Scanning with Malwarebytes Anti-Malware in safe or normal mode will work but removal functions are not as powerful in safe mode
MBAM is designed to be at full power when malware is running so safe mode is not necessary when using it. In fact, MBAM loses some effectiveness
for detection & removal when used in safe mode because the program includes a special driver which does not work in safe mode. Further, scanning in safe mode prevents some types of malware from running so it may be missed during the detection process. Additionally, there are various types of malware infections which target the safeboot keyset so booting into safe mode is not always possible. For optimal removal, normal mode is recommended
so it does not limit the abilities of MBAM. Doing a safe mode scan should only
be done when a regular mode scan fails or you cannot boot up normally. If that is the case, after completing a safe mode scan, reboot normally, update the database definitions
through the program's interface (preferable method
) and try rescanning again.
), unexpected shutdowns, sudden freezing, random restarting, and booting problems could be symptomatic of a variety of things to include hardware/software issues, overheating caused by a failed processor fan, bad memory (RAM), failing or underpowered power supply, CPU overheating, motherboard, video card, faulty or unsigned device drivers, CMOS battery going bad, BIOS and firmware problems, dirty hardware components, programs hanging or unresponsive in the background, and sometimes malware. Even legitimate programs like CD Emulators (Daemon Tools
, Alchohol 120%
) can trigger crashes, various stop error messages
and system hangs so you may or may not be dealing with multiple issues which are not all malware related. If the computer is overheating, it usually begins to shutdown/restart on a more regular basis. Troubleshooting for these kinds of issues can be arduous and time consuming. There are no shortcuts.
When Windows XP detects a problem from which it cannot recover, it displays Stop Error Messages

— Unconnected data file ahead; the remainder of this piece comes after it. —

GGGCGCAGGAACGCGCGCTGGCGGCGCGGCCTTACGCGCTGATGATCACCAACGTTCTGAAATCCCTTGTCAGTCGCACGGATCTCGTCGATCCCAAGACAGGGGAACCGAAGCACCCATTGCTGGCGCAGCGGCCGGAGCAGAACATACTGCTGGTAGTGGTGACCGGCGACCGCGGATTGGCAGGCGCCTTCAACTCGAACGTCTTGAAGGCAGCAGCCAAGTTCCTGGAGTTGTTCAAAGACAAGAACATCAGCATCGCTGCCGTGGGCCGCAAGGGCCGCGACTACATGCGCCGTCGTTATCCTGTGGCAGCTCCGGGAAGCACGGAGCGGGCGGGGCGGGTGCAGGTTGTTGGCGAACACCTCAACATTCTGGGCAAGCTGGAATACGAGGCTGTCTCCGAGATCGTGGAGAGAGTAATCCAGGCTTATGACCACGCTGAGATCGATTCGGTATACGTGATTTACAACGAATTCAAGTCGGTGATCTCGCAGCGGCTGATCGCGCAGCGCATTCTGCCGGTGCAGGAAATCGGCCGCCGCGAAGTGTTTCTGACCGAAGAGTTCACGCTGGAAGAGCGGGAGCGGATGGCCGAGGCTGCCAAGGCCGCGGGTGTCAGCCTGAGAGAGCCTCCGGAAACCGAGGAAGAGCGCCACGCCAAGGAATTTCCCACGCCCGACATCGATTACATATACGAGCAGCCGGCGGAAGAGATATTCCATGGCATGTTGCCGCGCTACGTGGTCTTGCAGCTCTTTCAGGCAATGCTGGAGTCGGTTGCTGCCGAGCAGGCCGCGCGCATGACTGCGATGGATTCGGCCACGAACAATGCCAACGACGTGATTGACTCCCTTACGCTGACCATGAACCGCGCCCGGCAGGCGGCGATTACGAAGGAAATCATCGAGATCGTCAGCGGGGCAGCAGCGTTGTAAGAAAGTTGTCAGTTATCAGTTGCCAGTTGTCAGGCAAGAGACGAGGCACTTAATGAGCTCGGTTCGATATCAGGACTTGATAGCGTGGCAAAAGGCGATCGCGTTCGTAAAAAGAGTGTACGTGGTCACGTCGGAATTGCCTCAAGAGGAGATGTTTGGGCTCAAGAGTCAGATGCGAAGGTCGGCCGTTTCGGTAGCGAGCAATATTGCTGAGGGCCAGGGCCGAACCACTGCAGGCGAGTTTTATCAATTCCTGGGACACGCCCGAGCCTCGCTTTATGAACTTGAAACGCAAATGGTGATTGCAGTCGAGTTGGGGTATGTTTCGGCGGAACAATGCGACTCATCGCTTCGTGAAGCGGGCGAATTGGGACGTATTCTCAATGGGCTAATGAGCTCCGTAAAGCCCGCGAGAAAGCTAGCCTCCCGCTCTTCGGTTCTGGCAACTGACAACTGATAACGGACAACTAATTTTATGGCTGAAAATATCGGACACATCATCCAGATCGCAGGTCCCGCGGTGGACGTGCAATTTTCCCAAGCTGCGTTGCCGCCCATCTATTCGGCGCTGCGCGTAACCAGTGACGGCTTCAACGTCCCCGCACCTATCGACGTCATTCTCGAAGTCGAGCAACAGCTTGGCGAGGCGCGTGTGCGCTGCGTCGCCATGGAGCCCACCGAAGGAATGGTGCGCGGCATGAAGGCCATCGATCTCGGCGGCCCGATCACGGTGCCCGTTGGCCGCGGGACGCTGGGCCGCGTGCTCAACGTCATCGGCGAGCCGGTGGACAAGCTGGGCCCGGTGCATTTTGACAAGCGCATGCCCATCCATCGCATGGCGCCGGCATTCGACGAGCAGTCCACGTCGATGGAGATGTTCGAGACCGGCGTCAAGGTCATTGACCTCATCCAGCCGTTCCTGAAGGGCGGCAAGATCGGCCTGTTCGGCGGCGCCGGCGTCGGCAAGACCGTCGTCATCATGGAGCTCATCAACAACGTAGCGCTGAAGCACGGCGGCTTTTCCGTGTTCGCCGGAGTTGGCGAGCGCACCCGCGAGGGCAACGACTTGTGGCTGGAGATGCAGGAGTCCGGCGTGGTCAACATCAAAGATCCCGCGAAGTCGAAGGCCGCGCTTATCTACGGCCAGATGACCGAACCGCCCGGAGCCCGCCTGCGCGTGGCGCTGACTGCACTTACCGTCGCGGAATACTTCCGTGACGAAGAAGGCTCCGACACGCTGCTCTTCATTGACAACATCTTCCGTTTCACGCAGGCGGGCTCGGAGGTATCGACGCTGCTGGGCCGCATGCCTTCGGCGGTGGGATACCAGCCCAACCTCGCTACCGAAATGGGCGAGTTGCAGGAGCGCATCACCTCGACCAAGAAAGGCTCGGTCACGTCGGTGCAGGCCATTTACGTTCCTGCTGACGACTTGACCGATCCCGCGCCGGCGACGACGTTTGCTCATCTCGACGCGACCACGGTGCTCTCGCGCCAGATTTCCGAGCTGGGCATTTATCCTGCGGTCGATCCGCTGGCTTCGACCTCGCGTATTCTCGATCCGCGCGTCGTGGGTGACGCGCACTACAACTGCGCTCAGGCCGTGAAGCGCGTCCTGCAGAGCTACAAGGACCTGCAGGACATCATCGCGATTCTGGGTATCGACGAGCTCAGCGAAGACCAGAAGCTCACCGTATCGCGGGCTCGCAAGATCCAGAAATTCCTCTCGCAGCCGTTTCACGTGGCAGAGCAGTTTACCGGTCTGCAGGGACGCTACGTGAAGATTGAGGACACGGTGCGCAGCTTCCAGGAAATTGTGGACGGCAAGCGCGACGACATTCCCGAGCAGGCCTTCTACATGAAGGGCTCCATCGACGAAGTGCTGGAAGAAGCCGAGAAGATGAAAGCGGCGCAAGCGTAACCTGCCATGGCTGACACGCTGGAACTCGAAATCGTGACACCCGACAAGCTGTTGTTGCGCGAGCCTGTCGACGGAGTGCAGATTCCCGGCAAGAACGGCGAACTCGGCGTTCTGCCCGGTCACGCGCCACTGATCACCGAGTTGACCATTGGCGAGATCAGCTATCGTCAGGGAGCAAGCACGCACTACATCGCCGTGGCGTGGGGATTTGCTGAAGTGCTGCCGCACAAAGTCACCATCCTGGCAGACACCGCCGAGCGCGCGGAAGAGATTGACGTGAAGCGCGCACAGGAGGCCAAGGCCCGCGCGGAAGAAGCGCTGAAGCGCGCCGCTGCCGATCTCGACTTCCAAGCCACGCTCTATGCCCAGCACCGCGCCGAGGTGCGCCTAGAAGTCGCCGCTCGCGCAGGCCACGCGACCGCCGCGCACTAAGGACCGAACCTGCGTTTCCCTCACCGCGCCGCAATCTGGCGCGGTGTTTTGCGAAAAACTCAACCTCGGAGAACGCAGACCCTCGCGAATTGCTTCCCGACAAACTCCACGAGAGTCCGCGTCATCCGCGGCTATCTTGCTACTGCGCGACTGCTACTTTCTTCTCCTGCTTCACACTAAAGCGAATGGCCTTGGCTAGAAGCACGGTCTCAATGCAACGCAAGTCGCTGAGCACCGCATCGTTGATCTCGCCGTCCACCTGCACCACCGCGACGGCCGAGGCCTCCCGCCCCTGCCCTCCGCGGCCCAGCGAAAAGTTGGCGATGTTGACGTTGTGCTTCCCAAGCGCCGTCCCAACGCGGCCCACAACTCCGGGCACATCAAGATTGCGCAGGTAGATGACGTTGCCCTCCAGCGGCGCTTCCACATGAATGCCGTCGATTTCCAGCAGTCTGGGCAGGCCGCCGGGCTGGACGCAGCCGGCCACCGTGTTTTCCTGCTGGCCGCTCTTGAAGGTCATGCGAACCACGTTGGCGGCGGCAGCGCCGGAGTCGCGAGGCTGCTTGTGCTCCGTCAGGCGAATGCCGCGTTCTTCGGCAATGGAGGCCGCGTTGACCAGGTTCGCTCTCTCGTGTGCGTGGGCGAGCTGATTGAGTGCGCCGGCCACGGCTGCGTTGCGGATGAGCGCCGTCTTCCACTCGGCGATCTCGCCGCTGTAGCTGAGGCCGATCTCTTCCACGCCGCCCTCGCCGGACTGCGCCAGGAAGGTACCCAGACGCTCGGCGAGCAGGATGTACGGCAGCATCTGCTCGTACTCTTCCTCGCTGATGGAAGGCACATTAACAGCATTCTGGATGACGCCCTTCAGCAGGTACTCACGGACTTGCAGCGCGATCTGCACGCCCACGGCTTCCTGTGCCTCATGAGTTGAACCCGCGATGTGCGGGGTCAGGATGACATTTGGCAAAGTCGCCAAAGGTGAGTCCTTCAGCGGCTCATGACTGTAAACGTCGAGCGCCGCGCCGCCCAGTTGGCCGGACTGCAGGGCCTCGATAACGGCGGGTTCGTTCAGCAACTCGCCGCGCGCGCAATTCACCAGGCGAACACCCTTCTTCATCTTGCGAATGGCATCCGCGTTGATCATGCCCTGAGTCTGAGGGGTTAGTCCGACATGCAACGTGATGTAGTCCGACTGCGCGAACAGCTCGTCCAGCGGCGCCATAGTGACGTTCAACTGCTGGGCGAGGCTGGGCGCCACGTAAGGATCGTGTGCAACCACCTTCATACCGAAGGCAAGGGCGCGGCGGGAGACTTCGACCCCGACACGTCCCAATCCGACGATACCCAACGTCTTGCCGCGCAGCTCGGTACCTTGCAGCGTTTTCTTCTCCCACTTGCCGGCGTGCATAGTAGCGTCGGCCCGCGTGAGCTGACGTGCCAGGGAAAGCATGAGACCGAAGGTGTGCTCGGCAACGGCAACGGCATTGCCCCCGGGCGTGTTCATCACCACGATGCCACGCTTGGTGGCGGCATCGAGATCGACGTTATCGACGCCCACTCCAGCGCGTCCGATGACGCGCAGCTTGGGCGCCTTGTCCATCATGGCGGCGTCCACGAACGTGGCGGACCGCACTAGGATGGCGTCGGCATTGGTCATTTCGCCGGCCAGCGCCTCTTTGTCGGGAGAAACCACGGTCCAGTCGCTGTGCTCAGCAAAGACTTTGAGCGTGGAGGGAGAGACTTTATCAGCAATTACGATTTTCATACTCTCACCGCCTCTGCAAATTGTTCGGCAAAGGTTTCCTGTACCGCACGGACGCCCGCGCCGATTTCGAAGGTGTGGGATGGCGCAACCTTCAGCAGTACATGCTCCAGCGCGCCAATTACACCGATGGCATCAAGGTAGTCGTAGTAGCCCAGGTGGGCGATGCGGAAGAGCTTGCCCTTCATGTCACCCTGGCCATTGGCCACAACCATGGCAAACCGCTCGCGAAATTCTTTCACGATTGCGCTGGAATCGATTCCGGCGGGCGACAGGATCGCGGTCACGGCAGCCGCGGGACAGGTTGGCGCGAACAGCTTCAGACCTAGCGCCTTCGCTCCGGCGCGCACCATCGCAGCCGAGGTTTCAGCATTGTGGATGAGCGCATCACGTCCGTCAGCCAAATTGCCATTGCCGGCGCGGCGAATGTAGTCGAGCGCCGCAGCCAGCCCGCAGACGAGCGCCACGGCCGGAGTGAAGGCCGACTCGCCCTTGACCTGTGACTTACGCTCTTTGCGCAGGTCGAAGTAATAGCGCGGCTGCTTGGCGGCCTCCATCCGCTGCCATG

which contain specific information that can help diagnose and resolve the problem detected by the Windows kernel. An error message can be related to a broad number of problems such as driver conflicts, hardware issues, read/write errors, and software malfunctions and malware. In Windows XP, the default setting is for the computer to reboot automatically
when a fatal error or crash occurs. You may not
see the error code because the computer reboots too fast.
An easier alternative is to turn off the automatic reboot
feature so you can actually see the error code/STOP Message when it happens - this is also known as the Blue Screen Of Death (BSOD)
. To change the recovery settings and Disable the Automatic Restart on System Failure in Windows XP
, go to Start > Run and type: sysdm.cpl
Click Ok to open System Properties.
Alternatively you can just press WINKEY + Pause/Break
keys to bring up System Properties.
- Go to the Advanced tab and under "Startup and Recovery", click on the "Settings" button and go to "System failure".
- Make sure "Write an event to the system log" is checked and that "Automatically restart" is unchecked.
- Click "OK" and reboot manually for the changes to take effect.
This can also be done in the Windows Advanced Options Menu as shown here here
by pressing the F8
key repeatedly like you would do for entering safe mode
users can refer to these instructions: How To Disable the Automatic Restart on System Failure in Windows Vista
Doing this won't cure your problem but instead of crashing and restarting you will get a blue diagnostic screen with an error code
(as shown in this example
) and other information to include file(s) that may be involved which will allow you to better trace your problem. Write down the full error code and the names of any files/drivers listed, then provide that information in your next reply so we can assist you with investigating the cause. Without that specific information, we would only be guessing rather than troubleshooting.